I’m a big fan of performing regular self-reflections. Self-reflections are about systematically asking yourself thought-provoking questions to develop a deeper level of understanding yourself (thoughts, feelings, visions, goals etc.) and your environment (relationships, trends, opportunities etc.).
Not to sound too abstract, performing self-reflection means that you take some alone time, grab a pen and a piece of paper, and reflect on your goals, beliefs, behavioral patterns, emotional knots, changes in your environment, and everything else that’s happening in your life.
The biggest benefit of self-reflection is that you gain a better overview of your life – you better understand yourself and your life situations (and other people), and thus you can directly impact how you think and feel about certain events in your life; and most importantly, in the end you can act more wisely.
New understandings lead to new thoughts, new thoughts lead to new emotions and consequently to new actions. But there’s even more. With regular self-reflections, you can act smarter, you can make sure that your goals and environmental forces are aligned.
One big part of self-reflection is to analyze as much information as possible that can help you shape a superior life strategy, progress towards your goals faster and, in the end, live a better life. The good life.
Self-reflections are about becoming a wiser person and acting smarter.
To really enjoy all the benefits of self-reflection, you have to perform it on a weekly, if not daily basis. My daily reflections don’t take me more than 20 minutes, and sometimes I do longer ones that take up to an hour; especially when I’m stressed out or severe negative feelings concentrate.
These are usually the best spent minutes in a day, because I gain so many insights about myself, life and others.
But at the end of the year comes the time for a special type of reflection – annual reflection. I call it a year in review. The end of the year is always a great opportunity to do extensive analysis of where you are, how satisfied you are with your life, and where to go next.
Christmas holidays are ideal for a big annual reflection
I’m always surprised how full gyms are in January. I guess entering a new year does motivate us all to go after new goals. And it makes sense.
Life slows down in Christmas time, relationships and celebrations come before hard work, and usually we are all surprised at how quickly another year has passed us by and start wondering what we’ve really achieved in the past 12 months.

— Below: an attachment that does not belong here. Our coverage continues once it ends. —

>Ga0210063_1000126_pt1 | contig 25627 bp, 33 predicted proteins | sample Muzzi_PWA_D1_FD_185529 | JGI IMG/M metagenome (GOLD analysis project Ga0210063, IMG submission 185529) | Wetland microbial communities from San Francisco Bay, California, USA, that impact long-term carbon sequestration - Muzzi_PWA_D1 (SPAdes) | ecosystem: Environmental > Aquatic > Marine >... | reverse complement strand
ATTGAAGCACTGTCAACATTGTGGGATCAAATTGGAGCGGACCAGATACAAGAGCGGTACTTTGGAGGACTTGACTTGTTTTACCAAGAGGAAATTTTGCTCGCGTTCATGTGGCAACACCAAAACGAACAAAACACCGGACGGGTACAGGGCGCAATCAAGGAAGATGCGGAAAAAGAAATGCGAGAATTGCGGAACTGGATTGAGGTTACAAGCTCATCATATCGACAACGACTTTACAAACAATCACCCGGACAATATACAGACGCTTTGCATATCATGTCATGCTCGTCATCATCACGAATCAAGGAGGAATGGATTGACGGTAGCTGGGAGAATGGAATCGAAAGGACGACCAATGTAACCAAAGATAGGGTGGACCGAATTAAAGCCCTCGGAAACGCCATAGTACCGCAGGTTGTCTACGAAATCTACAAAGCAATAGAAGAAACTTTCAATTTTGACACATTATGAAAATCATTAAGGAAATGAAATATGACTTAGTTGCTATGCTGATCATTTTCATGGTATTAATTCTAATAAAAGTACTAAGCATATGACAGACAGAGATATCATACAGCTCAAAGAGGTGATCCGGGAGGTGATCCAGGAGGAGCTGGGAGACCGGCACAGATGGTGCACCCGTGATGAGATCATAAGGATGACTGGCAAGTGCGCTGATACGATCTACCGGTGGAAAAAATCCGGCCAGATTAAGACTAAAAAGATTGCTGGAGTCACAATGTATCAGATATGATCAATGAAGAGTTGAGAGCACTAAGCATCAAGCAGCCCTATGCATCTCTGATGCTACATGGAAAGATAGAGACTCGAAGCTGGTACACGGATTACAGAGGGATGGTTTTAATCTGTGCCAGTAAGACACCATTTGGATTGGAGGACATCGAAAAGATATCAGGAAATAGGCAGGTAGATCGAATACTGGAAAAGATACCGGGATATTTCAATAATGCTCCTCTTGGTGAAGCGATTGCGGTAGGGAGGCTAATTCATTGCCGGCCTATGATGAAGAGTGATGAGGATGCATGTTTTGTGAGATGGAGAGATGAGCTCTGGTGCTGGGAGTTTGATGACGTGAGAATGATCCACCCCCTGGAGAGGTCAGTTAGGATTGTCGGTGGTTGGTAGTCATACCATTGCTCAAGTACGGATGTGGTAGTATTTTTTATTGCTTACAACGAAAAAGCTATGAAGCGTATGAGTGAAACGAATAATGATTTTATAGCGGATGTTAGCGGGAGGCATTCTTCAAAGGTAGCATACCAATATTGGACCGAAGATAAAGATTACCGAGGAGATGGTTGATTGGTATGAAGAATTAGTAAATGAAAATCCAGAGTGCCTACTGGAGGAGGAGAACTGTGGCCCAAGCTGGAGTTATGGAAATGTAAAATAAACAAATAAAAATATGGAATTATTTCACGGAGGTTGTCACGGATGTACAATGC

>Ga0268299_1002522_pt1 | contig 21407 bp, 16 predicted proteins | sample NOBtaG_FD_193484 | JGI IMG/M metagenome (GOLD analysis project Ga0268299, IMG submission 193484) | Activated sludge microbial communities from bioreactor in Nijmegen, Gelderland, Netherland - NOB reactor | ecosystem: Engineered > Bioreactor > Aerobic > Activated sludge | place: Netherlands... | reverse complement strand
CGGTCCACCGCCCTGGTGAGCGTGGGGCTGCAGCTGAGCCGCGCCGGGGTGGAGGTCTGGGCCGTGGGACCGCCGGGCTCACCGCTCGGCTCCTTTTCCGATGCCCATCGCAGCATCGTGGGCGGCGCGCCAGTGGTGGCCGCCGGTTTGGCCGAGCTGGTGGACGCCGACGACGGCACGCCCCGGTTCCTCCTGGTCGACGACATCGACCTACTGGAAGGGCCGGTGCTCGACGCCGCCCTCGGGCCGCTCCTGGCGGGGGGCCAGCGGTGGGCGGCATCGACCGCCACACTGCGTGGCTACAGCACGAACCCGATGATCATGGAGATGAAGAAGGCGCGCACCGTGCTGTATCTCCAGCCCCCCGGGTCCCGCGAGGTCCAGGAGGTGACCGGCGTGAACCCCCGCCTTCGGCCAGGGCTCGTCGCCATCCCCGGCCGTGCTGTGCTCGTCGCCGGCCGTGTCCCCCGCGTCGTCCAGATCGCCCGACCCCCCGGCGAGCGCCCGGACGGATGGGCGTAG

Well, if Christmas holidays are ideal for a bigger self-reflection and setting new goals, it makes sense to do it in a very structured and systematic way.
That’s why I prepared a framework with a bunch of questions that will help you perform the year-in-review in a very professional way. You know, according to the mantra that whatever you do, give it 110 %.
Before we go to specific questions and exercises, the goals you want to achieve by performing the annual reflection or the year in review are:
- Assess where you have been in the beginning of the year and where you are now
- Update your life vision and set new priorities
- Make sure you are going in the right direction (following your True North)
- Carefully plan the next year together with specific goals (prepare new Goal Journey Maps)
- Think of all the ways you can adjust to achieve your goals faster or with fewer resources
- Analyze all the changes in your environment to make sure you properly adjust
- Brainstorm new ideas you have about your life and what you would like to experience
- Update your life strategy if necessary
- Systematically go through all the new things that you learned
- Reestablish the connection with yourself
As I mentioned, the best way to perform annual self-reflection is by doing a set of analytical exercises and answering several questions about your past, present and future. I have prepared the framework and questions for you. You can either download the free PDF below or read the rest of the blog post.
- A Year in Review – Annual reflection – PDF Template (with input fields)
Life satisfaction chart and one priority area for the next year
The best way to start the year in review is with a life satisfaction chart. The life satisfaction chart shows how satisfied you are with different core life areas. If you are doing such self-assessment for the first time, you need to make two charts:
- Life satisfaction in the beginning of the year
- Life satisfaction at the end of the year
Building a life satisfaction chart is really easy. You draw a scale from 1 to 10 horizontally and list all ten areas of life vertically:
You assess every area of life from 1 to 10. In the second step, you take another look at all the areas you assessed with 4, 5, 6 or 7. These are the areas where you’re averagely satisfied.
It’s much easier to reflect and draw conclusions if you have a more shaped and clearer view of whether you’re satisfied with a specific area of life or not. So, assess life areas again, but now by using only the numbers 1, 2, 3, 8, 9 and 10. Highlight every 1, 2 and 3 with red, and every 8, 9 and 10 with green.
An example of the life satisfaction (assessment) chart
After completing the assessment for both points in time (beginning and end of the year), you should make several conclusions:
- In which life areas have you progressed or declined the most? Why?
- Which life areas are currently in the red and which ones in the green? Why?
- What is the one life area you want to improve the most in the next year?
The core bottom-line of this exercise is to get a general overview of what happened with your life in the past year and even more, to select one life area on which you will primarily focus all of your improvement efforts in the upcoming year.